Labour is “a long way off” deciding any possible tax rises on the rich, leading MPs said today.
Shadow Business Minister Lucy Powell declined to say whether or how the party could hike taxes on the wealthiest – including a “wealth tax” on people’s assets – to pay for coronavirus.
She told Sky News: “We’re a long way off these kinds of conversations.”
Shadow Cabinet Office minister Rachel Reeves added now “is not the right time” to raise taxes. She did not rule out a possible wealth tax in the future.
She said: “The priority right now should be on jobs and getting our economy moving. This is not the right time to be putting up taxes.”
It comes after the Tories – who themselves haven’t ruled out future tax rises – accused Labour of inconsistency over how the UK should pay for the crisis.
Tory Chancellor Rishi Sunak warned this week there will be “difficult” decisions ahead as the UK enters a “very significant recession”.
And he refused to rule out long-term tax rises after yesterday’s £30bn mini-Budget brought spending on the pandemic to almost £190bn.
With the national debt at more than 100% of GDP, the Institute for Fiscal Studies warned the government will be forced to hike taxes eventually in a “reckoning”.
But the Tories have tried to turn the focus on Labour, claiming the party should “come clean” with Brits.
Shadow Chancellor Anneliese Dodds has said those with the “broadest shoulders” should pay more, but has stopped short of outlining specific plans.
Highlighting the idea of a ‘wealth tax’, she said earlier this month: “I don’t think we’re in a fair situation – and of course for the very, very best-off people quite a bit of their money coming in is derived from wealth.”
Today Ms Powell said those conversations were “a long way off”. She added: “We don’t know what the state of the public finances are going to be.
“And indeed the government don’t know that either.
“Rishi Sunak agreed with us this week when he said that the real big indicator of any hold in the public finances in the coming months is whether we can protect jobs and employment today.
“Mass job losses will have a devastating impact, not just for those individuals but on the public finances with less taxes coming in and more money going out in terms of benefits.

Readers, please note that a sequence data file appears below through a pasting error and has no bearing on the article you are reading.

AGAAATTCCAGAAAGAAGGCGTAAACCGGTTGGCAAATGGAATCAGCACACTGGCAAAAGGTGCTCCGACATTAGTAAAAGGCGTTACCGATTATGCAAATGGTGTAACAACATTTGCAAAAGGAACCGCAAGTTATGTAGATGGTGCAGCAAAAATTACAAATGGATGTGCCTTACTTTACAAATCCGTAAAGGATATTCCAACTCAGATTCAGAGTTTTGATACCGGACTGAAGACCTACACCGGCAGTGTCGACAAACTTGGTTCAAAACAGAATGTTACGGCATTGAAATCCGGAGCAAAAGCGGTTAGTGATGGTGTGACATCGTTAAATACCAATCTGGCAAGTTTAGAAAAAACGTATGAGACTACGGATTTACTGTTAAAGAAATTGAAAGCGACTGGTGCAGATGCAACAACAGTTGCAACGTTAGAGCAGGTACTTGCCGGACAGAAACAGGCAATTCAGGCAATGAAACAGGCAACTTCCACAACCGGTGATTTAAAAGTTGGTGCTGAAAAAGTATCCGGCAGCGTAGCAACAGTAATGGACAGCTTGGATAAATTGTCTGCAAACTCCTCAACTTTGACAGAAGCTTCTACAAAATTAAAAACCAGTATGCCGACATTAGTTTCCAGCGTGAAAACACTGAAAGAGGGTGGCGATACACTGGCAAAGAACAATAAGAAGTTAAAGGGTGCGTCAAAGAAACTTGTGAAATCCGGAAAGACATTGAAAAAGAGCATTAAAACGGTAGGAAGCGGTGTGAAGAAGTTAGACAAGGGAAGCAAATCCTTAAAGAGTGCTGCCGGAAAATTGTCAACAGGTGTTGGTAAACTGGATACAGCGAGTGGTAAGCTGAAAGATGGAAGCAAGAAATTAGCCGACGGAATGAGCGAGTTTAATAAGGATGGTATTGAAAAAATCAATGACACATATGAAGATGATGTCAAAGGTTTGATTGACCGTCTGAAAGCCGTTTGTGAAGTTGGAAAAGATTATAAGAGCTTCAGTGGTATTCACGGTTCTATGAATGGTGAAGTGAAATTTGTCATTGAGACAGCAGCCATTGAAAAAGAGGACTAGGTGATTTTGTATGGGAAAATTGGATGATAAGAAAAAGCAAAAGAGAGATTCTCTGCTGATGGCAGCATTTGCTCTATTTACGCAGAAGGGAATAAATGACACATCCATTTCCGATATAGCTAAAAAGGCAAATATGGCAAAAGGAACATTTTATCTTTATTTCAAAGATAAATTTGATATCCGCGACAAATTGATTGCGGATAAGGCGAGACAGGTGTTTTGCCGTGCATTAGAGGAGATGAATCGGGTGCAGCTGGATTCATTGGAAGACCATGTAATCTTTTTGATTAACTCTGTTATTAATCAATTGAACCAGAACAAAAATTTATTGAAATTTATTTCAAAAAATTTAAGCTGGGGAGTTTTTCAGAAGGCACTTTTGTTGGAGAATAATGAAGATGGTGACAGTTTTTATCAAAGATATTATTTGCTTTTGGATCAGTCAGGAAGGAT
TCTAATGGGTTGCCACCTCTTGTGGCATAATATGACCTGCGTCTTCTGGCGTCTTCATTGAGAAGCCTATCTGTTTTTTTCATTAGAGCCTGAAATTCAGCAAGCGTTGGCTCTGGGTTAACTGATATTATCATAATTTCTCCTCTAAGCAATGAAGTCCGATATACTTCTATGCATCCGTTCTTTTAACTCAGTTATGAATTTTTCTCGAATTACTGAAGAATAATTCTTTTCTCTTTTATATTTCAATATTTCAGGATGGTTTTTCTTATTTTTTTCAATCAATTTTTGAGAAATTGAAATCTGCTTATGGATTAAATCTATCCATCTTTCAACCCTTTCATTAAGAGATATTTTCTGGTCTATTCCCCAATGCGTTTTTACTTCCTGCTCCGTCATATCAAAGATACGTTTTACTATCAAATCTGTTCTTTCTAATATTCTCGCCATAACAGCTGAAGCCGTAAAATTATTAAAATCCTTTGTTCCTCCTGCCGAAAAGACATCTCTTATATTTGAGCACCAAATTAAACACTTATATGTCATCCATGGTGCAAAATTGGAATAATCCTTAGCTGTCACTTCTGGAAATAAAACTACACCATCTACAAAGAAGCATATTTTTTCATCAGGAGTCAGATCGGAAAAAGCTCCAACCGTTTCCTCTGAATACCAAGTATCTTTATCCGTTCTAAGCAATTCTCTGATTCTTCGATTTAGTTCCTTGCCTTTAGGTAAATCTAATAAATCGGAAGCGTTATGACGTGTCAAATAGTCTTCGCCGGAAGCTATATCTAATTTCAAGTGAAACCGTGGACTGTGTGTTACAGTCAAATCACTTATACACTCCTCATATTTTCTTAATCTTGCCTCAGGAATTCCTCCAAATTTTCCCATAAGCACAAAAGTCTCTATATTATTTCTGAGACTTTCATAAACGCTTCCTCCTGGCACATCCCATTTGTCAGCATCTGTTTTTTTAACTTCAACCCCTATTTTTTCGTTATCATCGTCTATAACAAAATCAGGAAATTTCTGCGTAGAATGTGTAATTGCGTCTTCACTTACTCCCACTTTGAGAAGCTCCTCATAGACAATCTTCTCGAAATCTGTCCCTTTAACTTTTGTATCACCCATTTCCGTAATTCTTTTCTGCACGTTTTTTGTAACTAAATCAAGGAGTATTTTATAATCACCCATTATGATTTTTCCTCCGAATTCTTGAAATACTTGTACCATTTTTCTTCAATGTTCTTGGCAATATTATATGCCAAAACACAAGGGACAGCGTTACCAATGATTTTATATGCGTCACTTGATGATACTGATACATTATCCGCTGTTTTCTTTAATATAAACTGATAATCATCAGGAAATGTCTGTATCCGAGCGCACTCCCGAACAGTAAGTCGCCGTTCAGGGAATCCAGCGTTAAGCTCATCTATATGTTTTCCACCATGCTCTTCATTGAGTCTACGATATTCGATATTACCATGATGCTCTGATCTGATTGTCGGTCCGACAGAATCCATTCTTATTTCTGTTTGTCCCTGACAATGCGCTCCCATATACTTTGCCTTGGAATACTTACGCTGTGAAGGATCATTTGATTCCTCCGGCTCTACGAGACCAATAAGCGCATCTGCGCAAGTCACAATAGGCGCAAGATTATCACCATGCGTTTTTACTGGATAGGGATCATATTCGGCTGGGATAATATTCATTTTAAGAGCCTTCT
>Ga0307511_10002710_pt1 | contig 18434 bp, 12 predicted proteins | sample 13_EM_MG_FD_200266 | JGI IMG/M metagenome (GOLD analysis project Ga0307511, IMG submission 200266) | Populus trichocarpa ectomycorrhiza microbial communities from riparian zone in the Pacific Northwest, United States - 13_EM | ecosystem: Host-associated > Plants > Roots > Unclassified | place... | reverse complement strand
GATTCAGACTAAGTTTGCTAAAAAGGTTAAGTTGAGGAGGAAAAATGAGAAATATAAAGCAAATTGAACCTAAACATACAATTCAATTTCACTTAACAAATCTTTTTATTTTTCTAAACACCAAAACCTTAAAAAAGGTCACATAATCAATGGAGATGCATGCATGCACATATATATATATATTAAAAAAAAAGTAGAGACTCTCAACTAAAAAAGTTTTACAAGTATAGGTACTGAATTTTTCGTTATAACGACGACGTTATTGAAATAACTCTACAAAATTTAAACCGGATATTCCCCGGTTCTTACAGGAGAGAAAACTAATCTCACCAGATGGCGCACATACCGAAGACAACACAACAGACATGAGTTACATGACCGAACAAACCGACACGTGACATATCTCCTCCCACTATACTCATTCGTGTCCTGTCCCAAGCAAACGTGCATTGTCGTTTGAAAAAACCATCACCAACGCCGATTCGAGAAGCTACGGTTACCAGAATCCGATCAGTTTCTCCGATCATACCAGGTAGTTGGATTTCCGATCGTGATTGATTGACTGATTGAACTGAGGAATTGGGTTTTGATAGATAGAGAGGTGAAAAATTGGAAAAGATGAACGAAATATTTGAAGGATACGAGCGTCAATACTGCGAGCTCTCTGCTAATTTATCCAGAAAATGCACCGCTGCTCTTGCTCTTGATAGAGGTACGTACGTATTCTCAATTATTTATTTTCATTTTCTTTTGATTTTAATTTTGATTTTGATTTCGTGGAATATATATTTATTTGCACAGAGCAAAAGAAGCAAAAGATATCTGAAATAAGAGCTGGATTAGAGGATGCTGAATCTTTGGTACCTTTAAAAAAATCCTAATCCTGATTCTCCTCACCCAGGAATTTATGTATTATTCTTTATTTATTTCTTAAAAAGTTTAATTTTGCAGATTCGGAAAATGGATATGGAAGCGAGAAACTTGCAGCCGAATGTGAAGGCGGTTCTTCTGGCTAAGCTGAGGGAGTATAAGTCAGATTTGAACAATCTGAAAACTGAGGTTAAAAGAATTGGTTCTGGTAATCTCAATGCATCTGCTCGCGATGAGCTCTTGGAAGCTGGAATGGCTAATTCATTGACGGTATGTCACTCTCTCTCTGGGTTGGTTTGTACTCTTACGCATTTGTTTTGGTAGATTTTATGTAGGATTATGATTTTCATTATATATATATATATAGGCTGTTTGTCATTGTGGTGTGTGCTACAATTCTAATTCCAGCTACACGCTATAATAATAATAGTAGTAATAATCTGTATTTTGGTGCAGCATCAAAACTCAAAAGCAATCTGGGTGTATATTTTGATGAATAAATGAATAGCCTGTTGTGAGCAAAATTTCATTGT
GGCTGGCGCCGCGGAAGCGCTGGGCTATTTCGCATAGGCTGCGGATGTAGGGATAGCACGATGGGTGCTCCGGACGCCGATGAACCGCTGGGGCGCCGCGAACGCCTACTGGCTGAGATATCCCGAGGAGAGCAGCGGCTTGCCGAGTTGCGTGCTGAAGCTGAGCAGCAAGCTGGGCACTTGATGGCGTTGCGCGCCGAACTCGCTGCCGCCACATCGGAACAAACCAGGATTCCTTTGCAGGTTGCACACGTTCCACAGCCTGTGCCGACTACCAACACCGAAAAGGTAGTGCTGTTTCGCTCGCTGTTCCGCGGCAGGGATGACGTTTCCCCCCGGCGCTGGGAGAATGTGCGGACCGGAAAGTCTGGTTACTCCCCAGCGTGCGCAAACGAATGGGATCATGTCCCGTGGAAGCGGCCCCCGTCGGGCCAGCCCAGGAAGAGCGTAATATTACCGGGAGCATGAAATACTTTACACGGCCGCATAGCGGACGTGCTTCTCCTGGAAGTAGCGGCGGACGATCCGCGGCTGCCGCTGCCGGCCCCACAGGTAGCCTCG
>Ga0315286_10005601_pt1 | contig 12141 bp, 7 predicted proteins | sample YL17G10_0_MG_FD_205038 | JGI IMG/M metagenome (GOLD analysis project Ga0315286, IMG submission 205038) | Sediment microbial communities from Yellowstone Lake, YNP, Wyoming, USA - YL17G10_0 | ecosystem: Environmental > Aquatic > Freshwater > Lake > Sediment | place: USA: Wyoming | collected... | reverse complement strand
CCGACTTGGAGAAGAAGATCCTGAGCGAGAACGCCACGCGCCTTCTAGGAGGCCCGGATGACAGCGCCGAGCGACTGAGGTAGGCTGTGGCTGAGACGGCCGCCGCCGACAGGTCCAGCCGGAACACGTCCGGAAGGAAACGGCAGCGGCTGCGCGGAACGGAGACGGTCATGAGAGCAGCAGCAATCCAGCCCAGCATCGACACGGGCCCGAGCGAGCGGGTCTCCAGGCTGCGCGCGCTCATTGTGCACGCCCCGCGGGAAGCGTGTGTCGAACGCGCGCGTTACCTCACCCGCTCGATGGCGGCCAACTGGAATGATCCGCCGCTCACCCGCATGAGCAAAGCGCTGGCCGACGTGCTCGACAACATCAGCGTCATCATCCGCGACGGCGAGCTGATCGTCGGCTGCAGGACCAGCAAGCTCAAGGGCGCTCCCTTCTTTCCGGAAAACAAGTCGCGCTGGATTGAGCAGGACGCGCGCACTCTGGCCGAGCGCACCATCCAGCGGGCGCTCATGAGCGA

“So we can really shape what’s going to be necessary for the future of any tax and spend policy today by protecting and creating jobs today – and that is our focus.”
Questioned on whether Labour would support tax hikes for the wealthy, Shadow Cabinet Office minister Rachel Reeves said the “focus” should be on jobs.
She told the BBC’s Andrew Marr Show: “We’re in a situation right now where the entire focus of government should be on protecting jobs and creating new jobs.
“The focus has got to be on jobs, jobs, jobs and getting our economy growing.
“That is the right thing to do by British businesses that are on their knees, by workers who are desperate for some hope for the future, but also that’s the best way to get our public finances back on track as well.
“Because if people are in work it means they’re spending money in their local communities, in shops and bars and restaurants and cafes, it means that they are paying taxes and contributing to the public finances.
“So that’s why we say that the priority right now should be on jobs and getting our economy moving, this is not the right time to be putting up taxes.
“This is the time to be focusing all of government’s efforts to get the economy growing and creating those jobs and that will help address the dire situation with the public finances as well.”
In an interview with the Mirror last month, Shadow Chancellor Anneliese Dodds said “those with the broadest shoulders” should make any contribution.
She later added low- and middle-earners should not face tax hikes during the pandemic, but called for a “new settlement” when it comes to the wealthiest.
Speaking in the House of Commons this week, she emphasised: “Labour is not calling for tax rises. We are calling for growth.”
But a top member of her team denied she was “backtracking” from a wealth tax overall.
Shadow Treasury minister Dan Carden said: “Labour is clear that the cost of the crisis should be borne by those with the broadest shoulders.”